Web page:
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PSU BIOL 240W - Long Distance Water and Mineral Movement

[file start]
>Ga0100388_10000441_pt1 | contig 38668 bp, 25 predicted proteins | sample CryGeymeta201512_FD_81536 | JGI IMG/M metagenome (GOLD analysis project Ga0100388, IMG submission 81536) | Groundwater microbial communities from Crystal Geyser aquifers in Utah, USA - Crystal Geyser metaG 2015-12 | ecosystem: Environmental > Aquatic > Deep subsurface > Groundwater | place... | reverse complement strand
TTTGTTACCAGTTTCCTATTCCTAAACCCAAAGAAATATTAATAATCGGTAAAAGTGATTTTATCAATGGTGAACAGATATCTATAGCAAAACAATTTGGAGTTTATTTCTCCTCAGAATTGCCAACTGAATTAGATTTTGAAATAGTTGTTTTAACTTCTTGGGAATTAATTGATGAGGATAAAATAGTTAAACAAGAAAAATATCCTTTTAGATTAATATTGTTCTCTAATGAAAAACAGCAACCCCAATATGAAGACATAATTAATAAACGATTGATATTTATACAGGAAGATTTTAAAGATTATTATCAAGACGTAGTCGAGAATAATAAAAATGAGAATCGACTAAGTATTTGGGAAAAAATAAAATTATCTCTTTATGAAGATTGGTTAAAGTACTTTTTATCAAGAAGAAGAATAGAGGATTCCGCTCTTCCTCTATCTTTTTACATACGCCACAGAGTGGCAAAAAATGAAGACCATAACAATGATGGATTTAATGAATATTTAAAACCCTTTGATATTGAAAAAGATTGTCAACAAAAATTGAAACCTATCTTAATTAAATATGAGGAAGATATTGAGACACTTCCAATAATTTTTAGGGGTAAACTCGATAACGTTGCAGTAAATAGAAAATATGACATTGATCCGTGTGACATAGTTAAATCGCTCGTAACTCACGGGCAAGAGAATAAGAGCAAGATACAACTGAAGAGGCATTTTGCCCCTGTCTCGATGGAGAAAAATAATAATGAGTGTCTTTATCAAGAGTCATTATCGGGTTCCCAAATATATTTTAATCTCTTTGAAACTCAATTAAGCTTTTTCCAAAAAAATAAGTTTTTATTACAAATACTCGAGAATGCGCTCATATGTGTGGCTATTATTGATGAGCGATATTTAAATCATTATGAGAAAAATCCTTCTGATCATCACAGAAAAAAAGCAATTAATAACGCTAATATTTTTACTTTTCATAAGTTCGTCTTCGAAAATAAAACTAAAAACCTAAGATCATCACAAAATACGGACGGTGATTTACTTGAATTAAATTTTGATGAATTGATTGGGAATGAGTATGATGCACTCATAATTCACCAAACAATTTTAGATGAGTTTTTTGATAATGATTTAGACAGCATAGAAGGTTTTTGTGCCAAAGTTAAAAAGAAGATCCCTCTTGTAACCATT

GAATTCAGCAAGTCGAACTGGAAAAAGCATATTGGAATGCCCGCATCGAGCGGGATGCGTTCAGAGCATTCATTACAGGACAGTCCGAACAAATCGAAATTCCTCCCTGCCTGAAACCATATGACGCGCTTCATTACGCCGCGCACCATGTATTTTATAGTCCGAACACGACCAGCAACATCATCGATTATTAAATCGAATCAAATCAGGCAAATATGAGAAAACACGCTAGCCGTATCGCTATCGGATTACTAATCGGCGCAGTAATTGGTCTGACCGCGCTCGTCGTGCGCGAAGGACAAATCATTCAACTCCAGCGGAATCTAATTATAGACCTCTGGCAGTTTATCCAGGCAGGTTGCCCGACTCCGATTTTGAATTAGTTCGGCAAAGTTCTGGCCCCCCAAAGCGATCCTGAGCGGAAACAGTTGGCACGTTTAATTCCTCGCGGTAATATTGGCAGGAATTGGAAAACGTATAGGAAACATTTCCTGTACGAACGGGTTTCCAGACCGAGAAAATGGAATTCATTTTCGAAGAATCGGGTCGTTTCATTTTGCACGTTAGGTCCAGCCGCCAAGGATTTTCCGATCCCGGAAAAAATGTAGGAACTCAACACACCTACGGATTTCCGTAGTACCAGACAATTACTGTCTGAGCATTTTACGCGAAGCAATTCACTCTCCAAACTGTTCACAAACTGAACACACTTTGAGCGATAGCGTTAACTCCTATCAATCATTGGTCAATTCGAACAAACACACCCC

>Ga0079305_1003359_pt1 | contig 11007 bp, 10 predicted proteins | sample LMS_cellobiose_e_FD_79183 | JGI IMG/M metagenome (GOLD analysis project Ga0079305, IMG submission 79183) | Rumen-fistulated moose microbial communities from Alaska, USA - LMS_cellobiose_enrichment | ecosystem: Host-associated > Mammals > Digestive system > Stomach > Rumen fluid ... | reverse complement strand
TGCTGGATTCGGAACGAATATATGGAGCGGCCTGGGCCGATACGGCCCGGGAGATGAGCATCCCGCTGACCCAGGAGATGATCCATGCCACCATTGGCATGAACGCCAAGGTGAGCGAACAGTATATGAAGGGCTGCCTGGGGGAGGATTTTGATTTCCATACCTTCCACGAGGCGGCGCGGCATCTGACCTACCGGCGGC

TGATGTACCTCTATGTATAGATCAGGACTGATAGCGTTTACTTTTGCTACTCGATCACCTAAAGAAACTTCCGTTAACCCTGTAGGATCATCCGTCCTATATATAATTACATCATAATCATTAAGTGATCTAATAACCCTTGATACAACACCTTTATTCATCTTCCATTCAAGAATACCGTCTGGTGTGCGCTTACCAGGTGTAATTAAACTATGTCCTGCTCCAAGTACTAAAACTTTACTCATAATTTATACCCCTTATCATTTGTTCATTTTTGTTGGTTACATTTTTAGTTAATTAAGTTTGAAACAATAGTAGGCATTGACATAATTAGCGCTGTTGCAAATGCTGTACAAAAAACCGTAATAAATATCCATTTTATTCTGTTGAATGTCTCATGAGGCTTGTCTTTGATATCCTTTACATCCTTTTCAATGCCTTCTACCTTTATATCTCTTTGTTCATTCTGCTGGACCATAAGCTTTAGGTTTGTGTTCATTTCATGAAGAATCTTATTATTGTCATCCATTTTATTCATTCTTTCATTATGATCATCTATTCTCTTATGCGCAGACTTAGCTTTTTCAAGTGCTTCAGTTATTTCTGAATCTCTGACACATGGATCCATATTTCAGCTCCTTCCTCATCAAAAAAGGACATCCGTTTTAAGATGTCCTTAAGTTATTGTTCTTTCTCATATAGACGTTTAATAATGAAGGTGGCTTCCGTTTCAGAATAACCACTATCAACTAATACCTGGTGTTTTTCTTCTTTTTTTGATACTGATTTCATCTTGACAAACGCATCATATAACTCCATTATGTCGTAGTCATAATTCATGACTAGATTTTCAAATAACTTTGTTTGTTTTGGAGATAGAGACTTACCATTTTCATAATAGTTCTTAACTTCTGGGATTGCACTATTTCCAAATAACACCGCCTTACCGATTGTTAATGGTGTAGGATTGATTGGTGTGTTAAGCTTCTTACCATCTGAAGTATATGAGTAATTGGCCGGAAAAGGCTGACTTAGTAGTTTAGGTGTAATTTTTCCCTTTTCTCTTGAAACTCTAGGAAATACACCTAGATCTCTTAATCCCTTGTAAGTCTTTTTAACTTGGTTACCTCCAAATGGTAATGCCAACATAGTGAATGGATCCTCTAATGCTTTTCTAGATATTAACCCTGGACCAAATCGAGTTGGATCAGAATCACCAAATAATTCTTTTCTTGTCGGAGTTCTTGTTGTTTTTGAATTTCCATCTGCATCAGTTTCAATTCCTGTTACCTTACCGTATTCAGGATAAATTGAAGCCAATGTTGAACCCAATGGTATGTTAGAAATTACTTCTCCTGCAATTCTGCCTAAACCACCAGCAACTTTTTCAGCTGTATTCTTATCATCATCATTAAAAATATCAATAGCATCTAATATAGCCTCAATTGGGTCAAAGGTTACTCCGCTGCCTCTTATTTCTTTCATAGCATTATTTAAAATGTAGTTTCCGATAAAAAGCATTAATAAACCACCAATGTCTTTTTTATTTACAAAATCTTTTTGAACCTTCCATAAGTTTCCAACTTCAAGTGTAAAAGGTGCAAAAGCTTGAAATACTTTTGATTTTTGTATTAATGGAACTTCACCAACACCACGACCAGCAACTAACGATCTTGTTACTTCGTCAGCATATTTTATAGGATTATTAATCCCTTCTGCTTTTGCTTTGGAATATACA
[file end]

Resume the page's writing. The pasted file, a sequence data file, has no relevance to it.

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BIOL 240W 1st Edition Lecture 8 Outline of Last Lecture I. Plant EvolutionII. Three Transport Routes for Water and SoluteIII. Solute TransportIV. Short-Distance Water TransportV. Solutions and OsmosisOutline of Current Lecture I. Short Distance Water MovementII. Bulk FlowIII. TranspirationIV. Water and Mineral Uptake by RootsV. TransportCurrent LectureI. Short Distance Water Movementa. Flaccid plant cells placed in a solution with lower solute concentration (hypotonic), water moves into the cells making them turgidb. This is why watering plants makes them less wiltedc. Plasomolysis occurs when water leaves the cell and the cell membrane detaches from the cell wall. This is in the presence of a hypertonic solution.II. Bulk Flowa. Long distance transport through xylem and phloemb. Dependent on pressure gradient; material always flows from higher pressure to lower pressurec. Independent of solute in or out of the celld. Movement through tracheids and vessel elements of xylem; sieve-tube elements of phloeme. Active transport and diffusion still occurIII. Transpirationa. Transpiration is the movement and exaporative loss of water from the plantb. Drives transport of water and minerals from roots to the shoots via the xylemc. Dilemma of the stomataThese notes represent a detailed interpretation of the professor’s lecture. GradeBuddy is best used as a supplement to your own notes, not as a substitute.i. The whole plant needs movement of water and dissolved nutrients from roots up to the shoots/leavesii. Stomata must be open to let in carbon dioxide for photosynthesis, but this leads to loss of waterIV. Water and Mineral Uptake by Rootsa. Water and minerals want to get to xylem and phloem, but movement must start at the root hairs.b. Walls of the endodermis have a waxy barrier called the casparian strip that inhibits apoplastic entry into the vascular bundlei. Minerals moving through the symplast only move through cytosol through plasmodesmata and do not interact with casparian stripii. In the apoplast, the cell has selectivity with what can move into the rest of the plant. In order to make for minerals to make their way to the xylemfrom the apoplast, they must cross a plasma membrane to enter the symplastic route.V. Transporta. When water has entered the xylem, long-distance transport is rapidb. Faster than diffusion or active transportc. Force of movement is due to root pressure and transpirationi. Root pressure1. Active transport of solutes into root stele lowers the water potential2. Water movement into the stele increases pressure, forcing water up the xylem to a lower pressure environment3. This is a minor mechanism of xylem bulk flowii. Transpiration1. Pulls xylem sap upward. Loss of water by evaporation is pulling force for upward movementiii. Cohesion- water molecules attracted to each otheriv. Adhesion- water molecules attracted to other polar molecules1. These two forces are the reason surface tension exists.2. Water has a high surface tension (negative pressure potential)d. Cohesion and Adhesion in the Ascent of Xylem Sapi. Water molecules adhere to cellulose in xylem cellii. Water molecules are also attracted to each other through cohesion, which makes it possible to pull a column of xylem


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